Kazito Kalima was 14 at the start of the Rwandan genocide. Over just a few months in 1994, hundreds of thousands of Tutsi people in his country were killed, including most of his family.
Kalima was bashed over the head with a machete, beaten up and left in a ditch filled with dead bodies. He escaped into the jungle, where he lived for three months eating grass and drinking swamp water.
“It’s hard to understand,” Kalima says. “It’s hard to understand it if you never lived through it.”
It’s a horrific story. Unimaginable, for most people, including many of the mental health professionals Kalima met with to process his trauma.
“Some of the counselors I’ve met, they would start crying when I talk. I’m like, ‘You’re supposed to help me,’” he says with a laugh.
Kalima is the founder and executive director of the Peace Center for Forgiveness & Reconciliation in Indianapolis. He came to the U.S. on a basketball scholarship after living as a refugee in East Africa. Now, the nonprofit he founded raises awareness of genocide and other human rights atrocities. It also connects immigrants and refugees to mental health resources.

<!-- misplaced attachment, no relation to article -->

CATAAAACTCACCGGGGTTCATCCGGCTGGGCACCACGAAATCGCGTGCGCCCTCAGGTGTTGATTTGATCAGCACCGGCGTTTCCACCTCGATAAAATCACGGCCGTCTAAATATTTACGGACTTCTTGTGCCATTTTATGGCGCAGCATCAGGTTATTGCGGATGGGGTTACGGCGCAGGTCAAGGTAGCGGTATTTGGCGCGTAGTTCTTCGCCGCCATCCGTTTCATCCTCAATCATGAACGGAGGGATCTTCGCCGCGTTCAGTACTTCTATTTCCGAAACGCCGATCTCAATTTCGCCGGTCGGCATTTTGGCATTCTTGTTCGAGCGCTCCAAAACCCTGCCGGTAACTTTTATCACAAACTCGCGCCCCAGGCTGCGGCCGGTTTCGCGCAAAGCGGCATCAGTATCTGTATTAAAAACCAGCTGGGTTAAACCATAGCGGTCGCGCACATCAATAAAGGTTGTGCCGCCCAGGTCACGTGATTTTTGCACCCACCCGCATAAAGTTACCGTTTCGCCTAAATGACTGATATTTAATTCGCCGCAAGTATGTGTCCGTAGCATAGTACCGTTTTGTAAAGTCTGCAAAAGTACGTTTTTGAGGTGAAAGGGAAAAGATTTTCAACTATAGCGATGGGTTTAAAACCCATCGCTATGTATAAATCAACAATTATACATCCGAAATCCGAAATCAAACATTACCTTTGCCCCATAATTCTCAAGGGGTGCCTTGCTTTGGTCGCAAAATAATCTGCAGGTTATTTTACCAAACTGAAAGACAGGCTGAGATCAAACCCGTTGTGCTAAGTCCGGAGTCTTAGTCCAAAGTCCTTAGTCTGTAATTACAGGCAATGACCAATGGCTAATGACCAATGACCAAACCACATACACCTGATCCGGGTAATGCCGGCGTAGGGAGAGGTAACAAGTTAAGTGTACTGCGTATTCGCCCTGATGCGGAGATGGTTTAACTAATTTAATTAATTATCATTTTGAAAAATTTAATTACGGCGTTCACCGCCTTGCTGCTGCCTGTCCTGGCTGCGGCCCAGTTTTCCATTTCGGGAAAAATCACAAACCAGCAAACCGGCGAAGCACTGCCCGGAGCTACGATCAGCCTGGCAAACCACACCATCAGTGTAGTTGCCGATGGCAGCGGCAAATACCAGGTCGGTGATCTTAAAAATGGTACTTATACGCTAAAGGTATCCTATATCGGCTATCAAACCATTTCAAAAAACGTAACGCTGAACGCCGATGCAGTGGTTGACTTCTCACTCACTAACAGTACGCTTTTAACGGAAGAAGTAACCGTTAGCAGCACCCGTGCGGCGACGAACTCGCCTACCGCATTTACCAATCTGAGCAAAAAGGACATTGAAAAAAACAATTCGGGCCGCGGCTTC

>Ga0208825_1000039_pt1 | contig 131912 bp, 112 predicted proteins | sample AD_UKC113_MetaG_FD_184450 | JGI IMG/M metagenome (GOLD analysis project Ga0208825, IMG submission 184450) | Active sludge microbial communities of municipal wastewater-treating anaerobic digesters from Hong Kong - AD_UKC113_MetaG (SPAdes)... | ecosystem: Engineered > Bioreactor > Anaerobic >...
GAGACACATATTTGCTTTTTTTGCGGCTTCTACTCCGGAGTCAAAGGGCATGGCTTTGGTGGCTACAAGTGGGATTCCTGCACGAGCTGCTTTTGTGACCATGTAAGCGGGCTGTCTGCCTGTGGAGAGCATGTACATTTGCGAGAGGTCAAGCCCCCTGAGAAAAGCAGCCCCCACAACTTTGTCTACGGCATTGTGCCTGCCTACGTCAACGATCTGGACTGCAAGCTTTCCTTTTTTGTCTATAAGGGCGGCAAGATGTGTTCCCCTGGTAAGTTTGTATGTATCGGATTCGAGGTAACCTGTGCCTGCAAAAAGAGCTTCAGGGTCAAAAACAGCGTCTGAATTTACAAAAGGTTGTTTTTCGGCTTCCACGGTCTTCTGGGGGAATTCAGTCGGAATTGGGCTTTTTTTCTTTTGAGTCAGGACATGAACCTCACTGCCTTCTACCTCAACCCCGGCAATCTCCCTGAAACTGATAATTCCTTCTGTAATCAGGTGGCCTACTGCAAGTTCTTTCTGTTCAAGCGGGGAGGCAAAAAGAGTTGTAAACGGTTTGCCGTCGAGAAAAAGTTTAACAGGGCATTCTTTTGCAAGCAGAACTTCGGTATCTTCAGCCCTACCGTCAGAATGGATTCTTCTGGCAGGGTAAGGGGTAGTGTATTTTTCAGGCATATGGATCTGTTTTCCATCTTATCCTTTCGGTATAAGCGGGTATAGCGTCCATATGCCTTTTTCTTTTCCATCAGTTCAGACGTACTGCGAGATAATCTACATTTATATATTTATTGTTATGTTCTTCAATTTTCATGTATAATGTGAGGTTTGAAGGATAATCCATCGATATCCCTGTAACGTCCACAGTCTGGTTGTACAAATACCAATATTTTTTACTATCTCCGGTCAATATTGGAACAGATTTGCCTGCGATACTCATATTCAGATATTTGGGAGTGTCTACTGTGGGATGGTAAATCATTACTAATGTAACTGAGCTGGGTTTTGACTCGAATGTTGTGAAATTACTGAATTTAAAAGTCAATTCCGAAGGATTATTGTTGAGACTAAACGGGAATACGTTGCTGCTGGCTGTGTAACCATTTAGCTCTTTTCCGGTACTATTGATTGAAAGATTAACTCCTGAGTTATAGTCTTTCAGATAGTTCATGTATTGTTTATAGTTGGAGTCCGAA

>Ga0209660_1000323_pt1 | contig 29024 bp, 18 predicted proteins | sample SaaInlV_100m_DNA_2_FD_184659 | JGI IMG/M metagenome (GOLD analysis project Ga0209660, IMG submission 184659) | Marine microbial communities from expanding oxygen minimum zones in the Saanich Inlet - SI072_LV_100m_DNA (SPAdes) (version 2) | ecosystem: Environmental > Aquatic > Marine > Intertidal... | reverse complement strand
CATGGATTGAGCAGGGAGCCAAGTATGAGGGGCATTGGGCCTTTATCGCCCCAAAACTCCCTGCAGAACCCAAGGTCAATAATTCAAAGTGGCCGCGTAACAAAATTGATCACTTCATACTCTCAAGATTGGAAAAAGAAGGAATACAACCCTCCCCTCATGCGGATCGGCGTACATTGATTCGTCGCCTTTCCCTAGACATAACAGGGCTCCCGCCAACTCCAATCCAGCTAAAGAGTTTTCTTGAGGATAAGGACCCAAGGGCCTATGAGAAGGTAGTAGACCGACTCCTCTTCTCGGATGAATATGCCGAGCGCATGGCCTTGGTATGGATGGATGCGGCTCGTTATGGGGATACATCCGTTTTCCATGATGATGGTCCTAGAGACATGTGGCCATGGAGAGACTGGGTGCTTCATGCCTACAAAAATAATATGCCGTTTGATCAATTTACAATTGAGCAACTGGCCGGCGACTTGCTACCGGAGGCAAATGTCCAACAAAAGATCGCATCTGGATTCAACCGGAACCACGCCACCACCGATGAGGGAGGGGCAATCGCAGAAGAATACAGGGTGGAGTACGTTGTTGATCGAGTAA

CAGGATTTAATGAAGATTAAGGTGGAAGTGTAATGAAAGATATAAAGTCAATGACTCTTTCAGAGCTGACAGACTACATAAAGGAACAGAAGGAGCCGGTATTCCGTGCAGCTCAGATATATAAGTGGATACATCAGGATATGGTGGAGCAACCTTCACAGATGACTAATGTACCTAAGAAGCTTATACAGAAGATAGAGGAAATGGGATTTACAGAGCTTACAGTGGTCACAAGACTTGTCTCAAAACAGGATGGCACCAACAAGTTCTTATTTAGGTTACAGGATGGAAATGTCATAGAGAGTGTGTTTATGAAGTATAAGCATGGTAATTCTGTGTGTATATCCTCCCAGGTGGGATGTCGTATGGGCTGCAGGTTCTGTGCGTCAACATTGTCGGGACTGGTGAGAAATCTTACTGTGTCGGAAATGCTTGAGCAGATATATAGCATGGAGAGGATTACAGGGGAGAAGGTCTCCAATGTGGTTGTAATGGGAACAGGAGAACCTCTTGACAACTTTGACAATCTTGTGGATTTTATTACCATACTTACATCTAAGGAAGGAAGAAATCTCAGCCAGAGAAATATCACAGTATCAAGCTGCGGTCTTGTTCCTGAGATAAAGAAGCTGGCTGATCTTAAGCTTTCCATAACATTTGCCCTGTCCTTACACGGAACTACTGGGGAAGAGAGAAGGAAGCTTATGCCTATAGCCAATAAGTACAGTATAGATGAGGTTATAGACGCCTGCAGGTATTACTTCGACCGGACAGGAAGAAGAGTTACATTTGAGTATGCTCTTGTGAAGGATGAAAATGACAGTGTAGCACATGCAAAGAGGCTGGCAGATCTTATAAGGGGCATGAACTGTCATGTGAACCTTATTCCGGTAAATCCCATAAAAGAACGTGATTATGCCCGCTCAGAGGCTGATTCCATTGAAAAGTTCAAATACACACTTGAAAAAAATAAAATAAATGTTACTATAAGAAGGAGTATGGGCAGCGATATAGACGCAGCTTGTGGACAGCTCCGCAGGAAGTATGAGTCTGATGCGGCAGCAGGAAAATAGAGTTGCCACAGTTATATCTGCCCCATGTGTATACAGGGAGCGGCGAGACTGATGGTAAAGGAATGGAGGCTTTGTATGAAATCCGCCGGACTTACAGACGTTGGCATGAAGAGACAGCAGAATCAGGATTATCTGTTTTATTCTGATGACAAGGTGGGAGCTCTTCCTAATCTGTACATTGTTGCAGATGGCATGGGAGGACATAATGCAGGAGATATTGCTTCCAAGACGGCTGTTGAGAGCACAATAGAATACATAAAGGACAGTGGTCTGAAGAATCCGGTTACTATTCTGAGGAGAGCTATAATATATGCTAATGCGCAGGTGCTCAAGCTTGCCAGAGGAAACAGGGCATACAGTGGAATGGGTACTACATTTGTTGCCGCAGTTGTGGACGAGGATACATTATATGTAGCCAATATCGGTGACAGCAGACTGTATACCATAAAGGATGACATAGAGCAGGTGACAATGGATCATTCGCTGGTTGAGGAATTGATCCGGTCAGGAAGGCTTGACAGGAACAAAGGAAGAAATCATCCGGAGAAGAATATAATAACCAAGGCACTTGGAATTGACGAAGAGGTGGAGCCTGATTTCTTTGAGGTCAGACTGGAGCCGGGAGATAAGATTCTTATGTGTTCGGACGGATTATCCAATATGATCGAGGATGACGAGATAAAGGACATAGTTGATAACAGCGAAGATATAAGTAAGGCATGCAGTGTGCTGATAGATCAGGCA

“Everybody who has been through any kind of civil war, any conflict, might have some sort of mental health issues,” he says.
From home country to refugee camp
Refugees are people who come to another country fleeing persecution, war and violence in their homelands. Research shows the trauma refugees suffer before coming to the U.S., and the difficulties they face starting over in a new country, can cause anxiety, depression and other mental health issues.
Rates of post-traumatic stress disorder in refugees are especially high, says Diane Mitschke, an associate professor in the school of social work at the University of Texas at Arlington.